By Kevin Anderson
BBC News Online in Washington
Washington police were out in force in front of the offices of the World Bank and International Monetary Fund after authorities revealed threats against the international financial institutions on Sunday.
Bomb-sniffing dogs patrolled the area near the World Bank and IMF
US authorities said they had specific intelligence about attacks against financial targets not only in Washington, but also in New York City and Newark, New Jersey.
"This is not the usual chatter. This is multiple sources that involve extraordinary detail," Homeland Security Secretary Tom Ridge said.
In Washington, police towed unauthorised cars away from the World Bank headquarters and patrolled the area with bomb sniffing dogs.
Washington Police Chief Charles Ramsey said that vehicles would be randomly searched in the area near the World Bank and IMF and security would be stepped across the city.
He said that increased security could last until the elections in November because of evidence that al-Qaeda wants to influence the vote in the US.
Washington residents, like those in New York and Newark, were told to be vigilant but go about their business.
After years of terror alerts, Washington residents said they were more aware of their surroundings but wondered what, if anything, they could do.
Marion Scotchmer and Elisabeth Stecki were having lunch at a small park just blocks from the World Bank and IMF.
"There is not much you can do. You just have to keep on living," Ms Scotchmer said.
"I noticed today that my building had a fire alarm at around 10 am, first thing on a Monday morning. That raised my alarm a little bit. But I can't do anything about it," she added.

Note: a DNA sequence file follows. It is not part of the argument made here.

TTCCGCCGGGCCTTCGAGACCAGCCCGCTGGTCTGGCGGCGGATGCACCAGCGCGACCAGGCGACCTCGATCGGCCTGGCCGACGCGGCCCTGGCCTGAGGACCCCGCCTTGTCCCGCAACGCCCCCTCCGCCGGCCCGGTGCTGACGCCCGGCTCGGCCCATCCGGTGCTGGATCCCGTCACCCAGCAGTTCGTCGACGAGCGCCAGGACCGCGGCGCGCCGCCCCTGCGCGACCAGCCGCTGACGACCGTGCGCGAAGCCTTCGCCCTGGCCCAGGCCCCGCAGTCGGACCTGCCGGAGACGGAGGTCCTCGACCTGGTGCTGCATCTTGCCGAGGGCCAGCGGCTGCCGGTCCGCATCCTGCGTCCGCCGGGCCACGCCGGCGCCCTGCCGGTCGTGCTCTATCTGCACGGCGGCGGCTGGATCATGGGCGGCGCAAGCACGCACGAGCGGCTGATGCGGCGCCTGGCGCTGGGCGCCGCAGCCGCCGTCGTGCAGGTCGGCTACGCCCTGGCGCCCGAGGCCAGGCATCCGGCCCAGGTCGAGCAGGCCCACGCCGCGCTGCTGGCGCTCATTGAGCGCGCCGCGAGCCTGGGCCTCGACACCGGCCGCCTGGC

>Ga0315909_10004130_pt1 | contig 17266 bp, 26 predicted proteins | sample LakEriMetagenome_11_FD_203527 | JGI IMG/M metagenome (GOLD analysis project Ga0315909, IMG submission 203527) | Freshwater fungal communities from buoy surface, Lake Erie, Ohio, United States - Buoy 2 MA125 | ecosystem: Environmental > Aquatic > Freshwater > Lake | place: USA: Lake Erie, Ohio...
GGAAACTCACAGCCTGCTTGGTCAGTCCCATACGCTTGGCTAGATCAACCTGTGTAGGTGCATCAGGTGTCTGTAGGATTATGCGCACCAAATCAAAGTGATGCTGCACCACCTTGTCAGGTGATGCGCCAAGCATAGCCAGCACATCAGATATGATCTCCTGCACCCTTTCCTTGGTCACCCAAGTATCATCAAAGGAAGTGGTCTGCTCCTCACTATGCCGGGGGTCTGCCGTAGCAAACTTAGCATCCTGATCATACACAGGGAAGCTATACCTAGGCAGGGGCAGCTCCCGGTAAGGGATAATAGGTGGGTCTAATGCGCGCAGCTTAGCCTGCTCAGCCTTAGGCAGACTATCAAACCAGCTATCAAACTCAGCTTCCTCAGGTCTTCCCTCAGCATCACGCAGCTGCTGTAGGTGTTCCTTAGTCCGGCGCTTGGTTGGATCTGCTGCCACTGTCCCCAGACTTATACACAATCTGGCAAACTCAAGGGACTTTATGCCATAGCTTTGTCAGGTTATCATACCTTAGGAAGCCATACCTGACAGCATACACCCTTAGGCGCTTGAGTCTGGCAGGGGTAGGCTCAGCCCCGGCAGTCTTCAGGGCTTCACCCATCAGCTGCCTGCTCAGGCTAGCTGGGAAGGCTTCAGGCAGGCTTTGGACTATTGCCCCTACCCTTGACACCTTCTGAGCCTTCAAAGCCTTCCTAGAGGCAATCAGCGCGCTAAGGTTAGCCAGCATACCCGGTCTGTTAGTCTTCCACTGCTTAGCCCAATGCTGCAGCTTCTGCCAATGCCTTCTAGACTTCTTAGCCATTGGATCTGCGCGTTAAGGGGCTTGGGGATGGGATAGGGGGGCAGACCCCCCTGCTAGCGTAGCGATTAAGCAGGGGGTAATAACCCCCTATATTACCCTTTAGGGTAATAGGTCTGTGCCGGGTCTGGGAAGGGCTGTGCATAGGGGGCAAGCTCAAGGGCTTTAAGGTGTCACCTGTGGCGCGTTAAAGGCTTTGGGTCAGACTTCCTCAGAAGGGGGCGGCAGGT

She said that she was more vigilant, but added "that is the way of life here [in Washington]."
Ms Stecki had seen a number of armed officers at a subway stop in the city centre but little else in the way of increased security.
Living in Washington, she has grown accustomed to heightened levels of security, but she remains baffled by how she is supposed to respond as a citizen to the colour-coded alert system.
"It gets raised, it gets lowered. It gets raised. It gets lowered. What are you going to do?" she said.
Bank employees unconcerned
After meeting with World Bank officials, Police Chief Ramsey said he did not detect any fear from bank employees.
Bank officials met with employees on Monday to outline enhanced security measures and answer questions and concerns.
Three World Bank employees spoke to BBC News Online outside of the bank's headquarters discussing the alert and watching the media.
They asked their names not be used due to strict bank policies against making political statements.
Bank employees said there were more media than police
"Since 9/11 there has been this constant shouting wolf and everyone gets alarmed, and then they downgrade the situation again," one of the employees said.
Another said that the security seemed tight, but routine. "There is more activity out here than in there," he said, pointing to a crowd of media asking Chief Ramsey questions.
There is more media than police, they said. "If something happens, we'll have it on camera," joked a female bank employee who had a John Kerry button pinned to her handbag.
They all said that being from Europe that they were accustomed to terrorist attacks.
Two of the bank employees lived in Paris during a 1995 bombing campaign.
They thought there were political motivations behind the threat warnings.
"In this political situation we are in, a lot of people say, what is the truth in this?" the female employee said.
One of the men said, "It's a little bit coincidental that it's the weekend of the ending of the Democratic convention. It doesn't help the bounce. Does it?"
James Morr and his wife came from Chicago to Washington for "business and pleasure" and were walking in front of the bank.
They had heard about the threats but did not feel in danger.
The couple had lived in Paris and London for 15 years. "We saw this 25 years ago," Mr Morr said.
He described himself as an independent but "more a Republican than anything".
However, he said he would not be surprised if there were political motivations behind the announcement of a terrorist threat.
"Bush has to have something to get him back into office," he added.